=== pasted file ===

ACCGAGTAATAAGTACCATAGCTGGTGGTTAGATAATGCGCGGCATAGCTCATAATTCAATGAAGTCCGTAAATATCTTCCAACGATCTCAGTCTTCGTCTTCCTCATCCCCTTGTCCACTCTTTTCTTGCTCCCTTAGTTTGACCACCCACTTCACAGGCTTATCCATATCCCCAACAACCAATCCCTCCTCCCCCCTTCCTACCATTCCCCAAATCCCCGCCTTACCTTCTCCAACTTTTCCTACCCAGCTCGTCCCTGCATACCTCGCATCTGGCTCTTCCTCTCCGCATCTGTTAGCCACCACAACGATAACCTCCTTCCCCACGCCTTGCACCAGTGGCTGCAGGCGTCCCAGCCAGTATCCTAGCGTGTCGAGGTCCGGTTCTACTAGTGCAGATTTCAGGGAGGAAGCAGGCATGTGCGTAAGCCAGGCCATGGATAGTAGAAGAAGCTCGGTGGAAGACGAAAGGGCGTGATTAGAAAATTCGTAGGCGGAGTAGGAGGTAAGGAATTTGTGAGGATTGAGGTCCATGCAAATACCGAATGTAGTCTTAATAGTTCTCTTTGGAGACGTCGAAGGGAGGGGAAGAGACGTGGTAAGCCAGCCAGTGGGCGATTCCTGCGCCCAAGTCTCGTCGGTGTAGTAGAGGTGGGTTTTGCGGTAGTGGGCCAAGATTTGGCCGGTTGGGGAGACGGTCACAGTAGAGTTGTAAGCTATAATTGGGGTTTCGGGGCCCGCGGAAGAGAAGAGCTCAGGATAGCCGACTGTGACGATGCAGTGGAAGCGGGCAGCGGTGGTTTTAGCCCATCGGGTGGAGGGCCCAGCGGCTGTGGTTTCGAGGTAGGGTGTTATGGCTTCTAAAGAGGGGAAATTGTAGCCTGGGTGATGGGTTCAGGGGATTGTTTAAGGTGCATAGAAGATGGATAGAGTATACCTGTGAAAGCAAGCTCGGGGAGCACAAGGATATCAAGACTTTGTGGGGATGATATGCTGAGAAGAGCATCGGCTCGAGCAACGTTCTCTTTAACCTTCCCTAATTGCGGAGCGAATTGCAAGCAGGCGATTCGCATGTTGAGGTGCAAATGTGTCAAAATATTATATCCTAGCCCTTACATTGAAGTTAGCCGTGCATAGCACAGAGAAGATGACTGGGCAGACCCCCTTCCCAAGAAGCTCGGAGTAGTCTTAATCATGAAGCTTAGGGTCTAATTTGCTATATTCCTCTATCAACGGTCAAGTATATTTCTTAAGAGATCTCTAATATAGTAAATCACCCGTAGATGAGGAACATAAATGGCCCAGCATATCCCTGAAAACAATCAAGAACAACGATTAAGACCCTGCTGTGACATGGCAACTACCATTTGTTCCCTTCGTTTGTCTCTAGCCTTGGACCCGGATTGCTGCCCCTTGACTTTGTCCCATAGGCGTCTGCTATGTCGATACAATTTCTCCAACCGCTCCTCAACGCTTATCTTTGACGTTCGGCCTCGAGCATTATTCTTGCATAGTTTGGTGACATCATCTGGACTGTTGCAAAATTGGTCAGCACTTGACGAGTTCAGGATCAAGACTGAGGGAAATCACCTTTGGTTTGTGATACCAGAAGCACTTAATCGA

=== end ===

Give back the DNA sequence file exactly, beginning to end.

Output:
ACCGAGTAATAAGTACCATAGCTGGTGGTTAGATAATGCGCGGCATAGCTCATAATTCAATGAAGTCCGTAAATATCTTCCAACGATCTCAGTCTTCGTCTTCCTCATCCCCTTGTCCACTCTTTTCTTGCTCCCTTAGTTTGACCACCCACTTCACAGGCTTATCCATATCCCCAACAACCAATCCCTCCTCCCCCCTTCCTACCATTCCCCAAATCCCCGCCTTACCTTCTCCAACTTTTCCTACCCAGCTCGTCCCTGCATACCTCGCATCTGGCTCTTCCTCTCCGCATCTGTTAGCCACCACAACGATAACCTCCTTCCCCACGCCTTGCACCAGTGGCTGCAGGCGTCCCAGCCAGTATCCTAGCGTGTCGAGGTCCGGTTCTACTAGTGCAGATTTCAGGGAGGAAGCAGGCATGTGCGTAAGCCAGGCCATGGATAGTAGAAGAAGCTCGGTGGAAGACGAAAGGGCGTGATTAGAAAATTCGTAGGCGGAGTAGGAGGTAAGGAATTTGTGAGGATTGAGGTCCATGCAAATACCGAATGTAGTCTTAATAGTTCTCTTTGGAGACGTCGAAGGGAGGGGAAGAGACGTGGTAAGCCAGCCAGTGGGCGATTCCTGCGCCCAAGTCTCGTCGGTGTAGTAGAGGTGGGTTTTGCGGTAGTGGGCCAAGATTTGGCCGGTTGGGGAGACGGTCACAGTAGAGTTGTAAGCTATAATTGGGGTTTCGGGGCCCGCGGAAGAGAAGAGCTCAGGATAGCCGACTGTGACGATGCAGTGGAAGCGGGCAGCGGTGGTTTTAGCCCATCGGGTGGAGGGCCCAGCGGCTGTGGTTTCGAGGTAGGGTGTTATGGCTTCTAAAGAGGGGAAATTGTAGCCTGGGTGATGGGTTCAGGGGATTGTTTAAGGTGCATAGAAGATGGATAGAGTATACCTGTGAAAGCAAGCTCGGGGAGCACAAGGATATCAAGACTTTGTGGGGATGATATGCTGAGAAGAGCATCGGCTCGAGCAACGTTCTCTTTAACCTTCCCTAATTGCGGAGCGAATTGCAAGCAGGCGATTCGCATGTTGAGGTGCAAATGTGTCAAAATATTATATCCTAGCCCTTACATTGAAGTTAGCCGTGCATAGCACAGAGAAGATGACTGGGCAGACCCCCTTCCCAAGAAGCTCGGAGTAGTCTTAATCATGAAGCTTAGGGTCTAATTTGCTATATTCCTCTATCAACGGTCAAGTATATTTCTTAAGAGATCTCTAATATAGTAAATCACCCGTAGATGAGGAACATAAATGGCCCAGCATATCCCTGAAAACAATCAAGAACAACGATTAAGACCCTGCTGTGACATGGCAACTACCATTTGTTCCCTTCGTTTGTCTCTAGCCTTGGACCCGGATTGCTGCCCCTTGACTTTGTCCCATAGGCGTCTGCTATGTCGATACAATTTCTCCAACCGCTCCTCAACGCTTATCTTTGACGTTCGGCCTCGAGCATTATTCTTGCATAGTTTGGTGACATCATCTGGACTGTTGCAAAATTGGTCAGCACTTGACGAGTTCAGGATCAAGACTGAGGGAAATCACCTTTGGTTTGTGATACCAGAAGCACTTAATCGA